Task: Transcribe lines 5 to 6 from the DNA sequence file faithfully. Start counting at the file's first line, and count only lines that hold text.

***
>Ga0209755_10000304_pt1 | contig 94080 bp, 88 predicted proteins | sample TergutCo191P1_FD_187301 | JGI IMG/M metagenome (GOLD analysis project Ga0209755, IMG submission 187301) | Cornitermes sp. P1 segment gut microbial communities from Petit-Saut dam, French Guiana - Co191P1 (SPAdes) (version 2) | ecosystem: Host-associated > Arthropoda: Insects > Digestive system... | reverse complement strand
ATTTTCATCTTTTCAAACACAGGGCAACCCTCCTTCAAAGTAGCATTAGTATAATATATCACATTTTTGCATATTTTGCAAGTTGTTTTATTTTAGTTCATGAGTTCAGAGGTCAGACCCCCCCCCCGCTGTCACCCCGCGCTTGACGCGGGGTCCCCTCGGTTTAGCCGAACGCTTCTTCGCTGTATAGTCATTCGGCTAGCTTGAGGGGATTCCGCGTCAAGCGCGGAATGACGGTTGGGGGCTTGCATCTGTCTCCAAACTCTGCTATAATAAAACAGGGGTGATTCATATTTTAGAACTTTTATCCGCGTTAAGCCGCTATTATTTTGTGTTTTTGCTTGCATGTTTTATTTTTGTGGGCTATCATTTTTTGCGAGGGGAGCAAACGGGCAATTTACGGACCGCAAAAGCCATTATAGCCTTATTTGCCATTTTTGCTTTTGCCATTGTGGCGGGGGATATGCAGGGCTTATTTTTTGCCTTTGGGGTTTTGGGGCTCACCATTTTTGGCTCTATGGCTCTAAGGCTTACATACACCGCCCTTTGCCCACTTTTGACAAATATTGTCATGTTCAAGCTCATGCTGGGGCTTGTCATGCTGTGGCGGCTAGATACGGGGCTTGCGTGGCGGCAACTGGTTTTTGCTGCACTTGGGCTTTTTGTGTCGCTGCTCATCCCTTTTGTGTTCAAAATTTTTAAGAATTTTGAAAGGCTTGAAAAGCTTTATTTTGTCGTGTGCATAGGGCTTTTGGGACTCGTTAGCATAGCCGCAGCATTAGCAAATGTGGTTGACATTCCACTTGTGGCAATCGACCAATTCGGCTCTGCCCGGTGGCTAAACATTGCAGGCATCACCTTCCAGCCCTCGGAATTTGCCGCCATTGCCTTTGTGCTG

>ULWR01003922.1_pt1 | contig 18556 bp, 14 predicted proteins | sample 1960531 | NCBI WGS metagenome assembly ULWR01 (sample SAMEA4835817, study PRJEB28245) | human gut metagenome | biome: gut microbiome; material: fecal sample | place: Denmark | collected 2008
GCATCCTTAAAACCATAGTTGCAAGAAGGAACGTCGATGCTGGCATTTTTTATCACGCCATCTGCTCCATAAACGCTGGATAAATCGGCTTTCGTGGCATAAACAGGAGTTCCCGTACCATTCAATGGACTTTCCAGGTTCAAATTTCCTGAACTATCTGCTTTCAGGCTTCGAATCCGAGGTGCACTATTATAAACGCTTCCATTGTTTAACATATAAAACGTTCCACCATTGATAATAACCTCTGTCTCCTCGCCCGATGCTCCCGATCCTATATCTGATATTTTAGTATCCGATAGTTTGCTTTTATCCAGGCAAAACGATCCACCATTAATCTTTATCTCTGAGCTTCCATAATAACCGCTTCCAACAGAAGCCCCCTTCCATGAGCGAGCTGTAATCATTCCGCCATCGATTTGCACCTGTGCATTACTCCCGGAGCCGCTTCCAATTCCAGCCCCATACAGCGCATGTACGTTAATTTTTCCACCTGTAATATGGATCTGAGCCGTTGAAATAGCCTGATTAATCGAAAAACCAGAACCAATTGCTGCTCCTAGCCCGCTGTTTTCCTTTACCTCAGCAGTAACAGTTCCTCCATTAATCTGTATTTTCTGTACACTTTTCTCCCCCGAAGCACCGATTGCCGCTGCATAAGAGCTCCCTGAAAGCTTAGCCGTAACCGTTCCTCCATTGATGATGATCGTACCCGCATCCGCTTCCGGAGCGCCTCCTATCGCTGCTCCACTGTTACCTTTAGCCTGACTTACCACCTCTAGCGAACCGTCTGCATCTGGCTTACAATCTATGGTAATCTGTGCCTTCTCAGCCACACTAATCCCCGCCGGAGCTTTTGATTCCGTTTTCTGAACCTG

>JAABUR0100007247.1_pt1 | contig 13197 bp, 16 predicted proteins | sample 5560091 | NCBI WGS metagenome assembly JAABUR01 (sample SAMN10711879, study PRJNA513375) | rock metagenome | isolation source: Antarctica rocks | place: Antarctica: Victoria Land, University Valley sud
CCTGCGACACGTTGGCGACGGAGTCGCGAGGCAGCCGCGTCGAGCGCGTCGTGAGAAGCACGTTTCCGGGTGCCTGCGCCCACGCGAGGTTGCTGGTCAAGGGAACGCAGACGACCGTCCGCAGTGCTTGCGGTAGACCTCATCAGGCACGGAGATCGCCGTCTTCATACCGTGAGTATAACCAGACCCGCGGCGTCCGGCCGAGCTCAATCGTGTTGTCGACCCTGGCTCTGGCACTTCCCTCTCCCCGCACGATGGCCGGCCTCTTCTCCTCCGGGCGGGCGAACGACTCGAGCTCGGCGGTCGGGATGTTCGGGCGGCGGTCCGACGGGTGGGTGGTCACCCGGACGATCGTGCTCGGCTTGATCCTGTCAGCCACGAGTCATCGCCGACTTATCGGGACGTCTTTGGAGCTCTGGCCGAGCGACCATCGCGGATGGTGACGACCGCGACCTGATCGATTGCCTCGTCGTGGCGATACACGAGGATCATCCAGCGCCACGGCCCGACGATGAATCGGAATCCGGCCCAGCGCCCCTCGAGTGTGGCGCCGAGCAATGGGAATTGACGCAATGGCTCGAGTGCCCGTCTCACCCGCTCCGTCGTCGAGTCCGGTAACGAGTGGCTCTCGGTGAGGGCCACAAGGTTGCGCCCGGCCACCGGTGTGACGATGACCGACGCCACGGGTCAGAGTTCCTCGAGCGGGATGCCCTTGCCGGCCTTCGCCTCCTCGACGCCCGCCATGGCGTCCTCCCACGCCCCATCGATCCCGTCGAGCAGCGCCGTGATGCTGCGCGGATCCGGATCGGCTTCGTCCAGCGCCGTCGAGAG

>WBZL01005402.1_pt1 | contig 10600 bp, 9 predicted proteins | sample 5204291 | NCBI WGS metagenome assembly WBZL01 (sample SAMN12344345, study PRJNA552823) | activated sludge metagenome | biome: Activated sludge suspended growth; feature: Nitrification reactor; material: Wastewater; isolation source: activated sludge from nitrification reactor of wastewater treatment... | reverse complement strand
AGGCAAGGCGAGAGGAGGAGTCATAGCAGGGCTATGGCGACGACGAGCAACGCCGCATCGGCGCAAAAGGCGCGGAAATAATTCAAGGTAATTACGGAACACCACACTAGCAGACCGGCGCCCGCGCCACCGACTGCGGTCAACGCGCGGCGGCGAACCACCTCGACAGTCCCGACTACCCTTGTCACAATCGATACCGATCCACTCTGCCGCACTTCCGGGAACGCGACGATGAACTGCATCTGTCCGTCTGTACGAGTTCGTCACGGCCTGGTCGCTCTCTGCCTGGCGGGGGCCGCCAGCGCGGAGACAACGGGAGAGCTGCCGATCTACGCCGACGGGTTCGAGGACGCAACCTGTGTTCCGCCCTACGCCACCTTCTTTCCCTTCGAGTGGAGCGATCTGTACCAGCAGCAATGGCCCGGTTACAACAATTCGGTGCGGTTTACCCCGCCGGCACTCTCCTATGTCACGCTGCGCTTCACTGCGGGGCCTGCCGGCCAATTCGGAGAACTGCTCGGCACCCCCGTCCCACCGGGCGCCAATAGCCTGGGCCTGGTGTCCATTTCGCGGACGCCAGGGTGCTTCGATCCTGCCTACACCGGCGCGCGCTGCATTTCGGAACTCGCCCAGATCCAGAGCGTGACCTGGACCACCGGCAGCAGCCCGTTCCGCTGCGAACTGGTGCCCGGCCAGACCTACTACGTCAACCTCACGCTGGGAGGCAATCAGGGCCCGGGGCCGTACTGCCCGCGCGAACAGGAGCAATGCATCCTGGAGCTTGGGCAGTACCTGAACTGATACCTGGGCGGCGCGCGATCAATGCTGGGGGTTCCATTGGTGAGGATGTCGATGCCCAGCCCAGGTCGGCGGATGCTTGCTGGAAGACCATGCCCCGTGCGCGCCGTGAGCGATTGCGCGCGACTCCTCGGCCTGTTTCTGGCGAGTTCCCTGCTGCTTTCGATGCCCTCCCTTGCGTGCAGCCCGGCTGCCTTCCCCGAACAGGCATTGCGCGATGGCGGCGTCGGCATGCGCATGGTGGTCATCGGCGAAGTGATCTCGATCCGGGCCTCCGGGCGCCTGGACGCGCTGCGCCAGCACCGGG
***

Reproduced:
>JAABUR0100007247.1_pt1 | contig 13197 bp, 16 predicted proteins | sample 5560091 | NCBI WGS metagenome assembly JAABUR01 (sample SAMN10711879, study PRJNA513375) | rock metagenome | isolation source: Antarctica rocks | place: Antarctica: Victoria Land, University Valley sud
CCTGCGACACGTTGGCGACGGAGTCGCGAGGCAGCCGCGTCGAGCGCGTCGTGAGAAGCACGTTTCCGGGTGCCTGCGCCCACGCGAGGTTGCTGGTCAAGGGAACGCAGACGACCGTCCGCAGTGCTTGCGGTAGACCTCATCAGGCACGGAGATCGCCGTCTTCATACCGTGAGTATAACCAGACCCGCGGCGTCCGGCCGAGCTCAATCGTGTTGTCGACCCTGGCTCTGGCACTTCCCTCTCCCCGCACGATGGCCGGCCTCTTCTCCTCCGGGCGGGCGAACGACTCGAGCTCGGCGGTCGGGATGTTCGGGCGGCGGTCCGACGGGTGGGTGGTCACCCGGACGATCGTGCTCGGCTTGATCCTGTCAGCCACGAGTCATCGCCGACTTATCGGGACGTCTTTGGAGCTCTGGCCGAGCGACCATCGCGGATGGTGACGACCGCGACCTGATCGATTGCCTCGTCGTGGCGATACACGAGGATCATCCAGCGCCACGGCCCGACGATGAATCGGAATCCGGCCCAGCGCCCCTCGAGTGTGGCGCCGAGCAATGGGAATTGACGCAATGGCTCGAGTGCCCGTCTCACCCGCTCCGTCGTCGAGTCCGGTAACGAGTGGCTCTCGGTGAGGGCCACAAGGTTGCGCCCGGCCACCGGTGTGACGATGACCGACGCCACGGGTCAGAGTTCCTCGAGCGGGATGCCCTTGCCGGCCTTCGCCTCCTCGACGCCCGCCATGGCGTCCTCCCACGCCCCATCGATCCCGTCGAGCAGCGCCGTGATGCTGCGCGGATCCGGATCGGCTTCGTCCAGCGCCGTCGAGAG